When I was up against the wall, in the days leading up to my checking into the hospital, I was forcing myself to eat.
I did not have an appetite.
I was drinking 86 or more ounces of water each day but eating very few calories.
So, here’s the story.
In the seven months after retiring, I had put on 20 pounds. This made sense, as I was now sitting most of the day, instead of walking over five miles each day in the warehouse.
I topped out at 204 pounds, a new record high for me. I felt bloated and uncomfortable. It was hard to look at myself in the bathroom mirror.
In January, I started back to the gym on a more consistent basis, going four times a week. And even better, once a week, for the next three months, I was meeting with a personal trainer. She worked me hard. In addition, my cousin recommended a better diet, and I began to lose the weight I had put on.
My goal was to lose 20 pounds in 104 days.
My plan was to be back at 184 pounds by April. I wanted to buy a new suit for my speaking engagement out of state. I was thinking that mid-April would give me time to shop and pick it out, purchase it, and have it altered before my flight to Florida. Things started out well with my plan, but most of the initial 10 pounds I lost I attribute to water weight.
Losing the next ten pounds took until the first week of April, over nine weeks. Part of that could be that I was replacing fat with muscle mass. At least that was what I was telling myself. Or maybe the depression had thought that one up!
My gym trainer was giving me tough workouts. And I didn’t want her to think I was slacking off when she wasn’t with me, so I put in extra reps of each exercise she gave me.
Then depression began to think it might lose control of me.
After all, in my early 20’s, that’s how I beat back major depression the first time. While I didn’t make the connection at the time (remember, that’s why it is called concealed depression), the depression sure saw the potential threat.
My “Forest Gump” type running in 1977 beat back the depression. It was 15 years after that before depression was able to take charge again. Running and exercise, though I didn’t recognize it at the time, had saved my life.
I know that not being in charge really pissed off depression.
So, this time, being at the gym and having a personal trainer working with me was more than depression could take. Its new mission was to slam me against the wall harder than ever. Its plan was to show me who really was the boss.
It had thrown panic attacks at me over Christmas, creating the illusion that I could not breathe. I worked through those. But my efforts at the gym had me going in the wrong direction as far as depression was concerned. And so, it upped the ante.
Depression began tossing suicidal thoughts in my direction.
It closed me down, made me more and more secretive, and cranked up the anxiety to ludicrous speed. It’s a wonder I was able to eat at all. I was really forcing myself to eat the bare minimum each day.
At some level, I knew things weren’t right, but I was under strict orders from depression not to talk to anyone about it. What would they know anyway? Even though others noticed, it seemed like it was a secret only depression and I shared.
The last 10 pounds I lost dropped in less than two weeks. I bottomed out at 174 pounds. That was the week I got out of the hospital. For several weeks after that, I was still right around 174.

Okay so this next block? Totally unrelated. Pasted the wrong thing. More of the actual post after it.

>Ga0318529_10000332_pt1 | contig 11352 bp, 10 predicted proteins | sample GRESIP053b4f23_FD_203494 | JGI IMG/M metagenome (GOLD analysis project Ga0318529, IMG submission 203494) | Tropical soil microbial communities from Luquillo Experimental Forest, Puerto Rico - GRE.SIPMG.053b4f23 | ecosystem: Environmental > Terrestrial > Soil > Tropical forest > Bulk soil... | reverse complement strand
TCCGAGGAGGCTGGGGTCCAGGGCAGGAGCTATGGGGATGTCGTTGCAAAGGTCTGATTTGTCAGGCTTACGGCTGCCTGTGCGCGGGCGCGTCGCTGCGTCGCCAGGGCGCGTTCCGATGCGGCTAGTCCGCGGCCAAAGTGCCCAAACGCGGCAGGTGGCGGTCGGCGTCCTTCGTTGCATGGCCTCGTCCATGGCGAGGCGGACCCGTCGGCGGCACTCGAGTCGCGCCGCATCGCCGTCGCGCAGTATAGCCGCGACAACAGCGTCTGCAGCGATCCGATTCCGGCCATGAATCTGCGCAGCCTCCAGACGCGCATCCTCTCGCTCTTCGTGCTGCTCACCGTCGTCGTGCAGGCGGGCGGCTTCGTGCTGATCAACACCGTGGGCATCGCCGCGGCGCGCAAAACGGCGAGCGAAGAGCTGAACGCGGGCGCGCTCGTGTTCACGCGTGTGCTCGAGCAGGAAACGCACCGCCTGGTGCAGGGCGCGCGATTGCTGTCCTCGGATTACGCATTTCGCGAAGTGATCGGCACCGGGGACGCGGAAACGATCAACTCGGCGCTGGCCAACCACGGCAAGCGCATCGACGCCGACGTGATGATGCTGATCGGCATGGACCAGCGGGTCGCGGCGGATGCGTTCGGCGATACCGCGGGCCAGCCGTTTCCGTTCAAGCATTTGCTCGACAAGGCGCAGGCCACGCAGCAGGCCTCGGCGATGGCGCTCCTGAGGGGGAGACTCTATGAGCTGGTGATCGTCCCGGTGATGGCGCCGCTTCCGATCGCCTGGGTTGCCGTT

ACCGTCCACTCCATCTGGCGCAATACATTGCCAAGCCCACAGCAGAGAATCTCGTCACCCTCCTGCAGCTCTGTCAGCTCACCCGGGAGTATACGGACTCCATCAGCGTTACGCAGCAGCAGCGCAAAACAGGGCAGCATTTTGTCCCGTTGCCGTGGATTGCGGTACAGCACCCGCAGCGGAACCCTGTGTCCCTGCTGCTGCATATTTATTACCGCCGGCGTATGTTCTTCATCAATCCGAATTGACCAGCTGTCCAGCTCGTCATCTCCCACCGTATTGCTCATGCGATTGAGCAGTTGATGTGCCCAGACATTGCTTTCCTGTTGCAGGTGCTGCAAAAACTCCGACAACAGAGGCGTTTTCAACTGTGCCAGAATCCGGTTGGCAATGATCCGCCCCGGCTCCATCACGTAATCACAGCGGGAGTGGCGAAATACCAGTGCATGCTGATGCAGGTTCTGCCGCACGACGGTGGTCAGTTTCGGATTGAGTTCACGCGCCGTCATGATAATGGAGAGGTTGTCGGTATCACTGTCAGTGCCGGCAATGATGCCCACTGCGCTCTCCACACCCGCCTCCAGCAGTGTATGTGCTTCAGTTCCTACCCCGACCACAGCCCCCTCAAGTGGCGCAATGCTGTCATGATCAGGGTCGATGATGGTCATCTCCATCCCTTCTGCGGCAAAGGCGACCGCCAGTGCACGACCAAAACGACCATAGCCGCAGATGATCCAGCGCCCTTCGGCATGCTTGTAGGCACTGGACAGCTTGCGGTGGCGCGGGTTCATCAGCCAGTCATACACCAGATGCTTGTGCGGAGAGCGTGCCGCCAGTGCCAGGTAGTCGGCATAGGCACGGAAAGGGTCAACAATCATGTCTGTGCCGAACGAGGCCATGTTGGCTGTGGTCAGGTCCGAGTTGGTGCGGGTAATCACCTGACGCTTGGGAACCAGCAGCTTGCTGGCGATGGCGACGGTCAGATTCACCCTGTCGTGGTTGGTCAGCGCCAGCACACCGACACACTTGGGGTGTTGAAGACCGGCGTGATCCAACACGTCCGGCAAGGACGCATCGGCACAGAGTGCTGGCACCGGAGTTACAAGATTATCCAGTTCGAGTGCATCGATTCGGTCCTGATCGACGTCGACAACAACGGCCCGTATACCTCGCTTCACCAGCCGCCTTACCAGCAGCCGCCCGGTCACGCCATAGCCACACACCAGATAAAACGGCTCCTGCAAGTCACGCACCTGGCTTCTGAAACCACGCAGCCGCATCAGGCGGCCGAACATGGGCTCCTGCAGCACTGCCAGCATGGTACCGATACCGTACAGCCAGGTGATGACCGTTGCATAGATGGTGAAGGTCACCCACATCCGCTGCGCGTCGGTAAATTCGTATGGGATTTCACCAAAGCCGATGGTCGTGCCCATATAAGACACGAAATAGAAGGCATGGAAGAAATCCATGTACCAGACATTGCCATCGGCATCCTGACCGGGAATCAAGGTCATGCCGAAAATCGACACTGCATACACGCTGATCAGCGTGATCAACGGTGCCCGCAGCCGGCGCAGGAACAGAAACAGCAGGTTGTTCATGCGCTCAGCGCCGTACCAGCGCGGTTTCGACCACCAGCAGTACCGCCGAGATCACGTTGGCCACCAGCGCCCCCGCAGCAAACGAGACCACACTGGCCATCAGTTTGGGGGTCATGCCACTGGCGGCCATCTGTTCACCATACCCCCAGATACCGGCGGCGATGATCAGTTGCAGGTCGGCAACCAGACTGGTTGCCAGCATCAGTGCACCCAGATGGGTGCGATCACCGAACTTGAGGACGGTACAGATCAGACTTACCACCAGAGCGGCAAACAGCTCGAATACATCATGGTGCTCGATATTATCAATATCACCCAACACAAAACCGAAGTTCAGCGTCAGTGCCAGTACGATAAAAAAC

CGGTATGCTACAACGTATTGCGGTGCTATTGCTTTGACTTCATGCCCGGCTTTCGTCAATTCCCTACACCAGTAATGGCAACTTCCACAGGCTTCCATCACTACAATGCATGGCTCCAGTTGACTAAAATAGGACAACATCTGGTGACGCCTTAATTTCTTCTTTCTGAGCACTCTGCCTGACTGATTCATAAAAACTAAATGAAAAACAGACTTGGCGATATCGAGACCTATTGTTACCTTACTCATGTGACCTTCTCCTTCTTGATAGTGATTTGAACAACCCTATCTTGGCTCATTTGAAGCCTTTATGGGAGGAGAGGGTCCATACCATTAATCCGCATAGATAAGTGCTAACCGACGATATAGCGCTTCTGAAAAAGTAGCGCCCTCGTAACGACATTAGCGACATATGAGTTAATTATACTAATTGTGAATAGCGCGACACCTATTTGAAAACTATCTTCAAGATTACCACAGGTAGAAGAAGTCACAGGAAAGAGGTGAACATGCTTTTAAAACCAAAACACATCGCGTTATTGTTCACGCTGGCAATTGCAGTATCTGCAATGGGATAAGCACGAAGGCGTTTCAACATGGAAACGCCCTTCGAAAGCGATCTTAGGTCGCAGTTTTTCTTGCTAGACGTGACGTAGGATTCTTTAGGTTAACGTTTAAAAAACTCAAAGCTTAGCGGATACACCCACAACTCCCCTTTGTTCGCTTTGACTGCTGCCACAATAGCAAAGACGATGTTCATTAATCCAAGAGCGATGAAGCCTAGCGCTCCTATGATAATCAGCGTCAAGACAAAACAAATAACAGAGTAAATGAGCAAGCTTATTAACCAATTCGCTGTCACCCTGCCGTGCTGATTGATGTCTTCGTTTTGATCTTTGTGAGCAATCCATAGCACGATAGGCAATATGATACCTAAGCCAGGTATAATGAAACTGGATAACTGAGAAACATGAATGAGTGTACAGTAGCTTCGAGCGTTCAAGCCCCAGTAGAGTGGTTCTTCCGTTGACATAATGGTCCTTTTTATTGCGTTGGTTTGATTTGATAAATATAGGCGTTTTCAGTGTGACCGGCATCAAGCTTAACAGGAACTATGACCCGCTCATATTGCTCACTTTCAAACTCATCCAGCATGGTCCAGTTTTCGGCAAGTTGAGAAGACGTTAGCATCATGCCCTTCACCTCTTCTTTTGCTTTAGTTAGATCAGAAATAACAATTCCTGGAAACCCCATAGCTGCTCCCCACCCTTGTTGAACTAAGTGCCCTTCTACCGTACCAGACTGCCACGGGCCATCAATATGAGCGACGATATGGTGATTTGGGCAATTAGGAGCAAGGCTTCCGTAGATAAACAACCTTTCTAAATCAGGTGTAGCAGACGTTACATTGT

So, a month ago, I devised a plan to eat a little extra each day. One and ½ patties, instead of just one. Another spoon full of green beans, a second ear of corn. Another handful of almonds with my apple. And slowly, the weight has been returning. Today I am back at 184, my target weight for the new suit.
This has been a wild ride for my body.
I am learning how mental health issues can manifest themselves and if we listen, signal us as they make changes in our bodies. I know anxiety and the stress of feeling like I had nowhere to turn was a big part of what took my hunger away.
As I get back to the gym, my weight should stabilize.
Now I am eating without thinking. I have been adding the pounds back on. To tell the truth, I feel fat. I may want to slowly continue back down to 174 pounds, but that’s another battle. For today, I just want to maintain my current weight, not add any more.
I think its time to watch the portion sizes I give myself. To begin losing weight in January, portion control was my biggest challenge. At one point, I was using a smaller plate. This worked well, as there is less room, and even filling the plate, the total amount consumed is less with the smaller plate.
I know I am far from cured, that there is no cure for depression.
And I know I will be on alert to the sneaky ways of depression every single day going forward. This was disheartening at first, but now it’s more a fact of life. I can live with that reality better than living with concealed depression and its unhelpful thinking styles.
As part of my WRAP plan (Wellness Recovery Action Plan) I wrote down the loss of appetite as a sign my depression is getting the upper hand. I want to know what the signals may be, and have every advantage against its impulsive, damaging effects.
Knowing the signs that things aren’t good, will help me stay afloat. The rabbit hole will still be there, but by catching myself near the top, I can stay out of the abyss and the dark, dank, doom-filled bottom.
Getting back to my goal weight is cause for celebration.
I am saving for tomorrow, the work of maintaining my new weight. Now, where did I leave the sleeve of Oreos?
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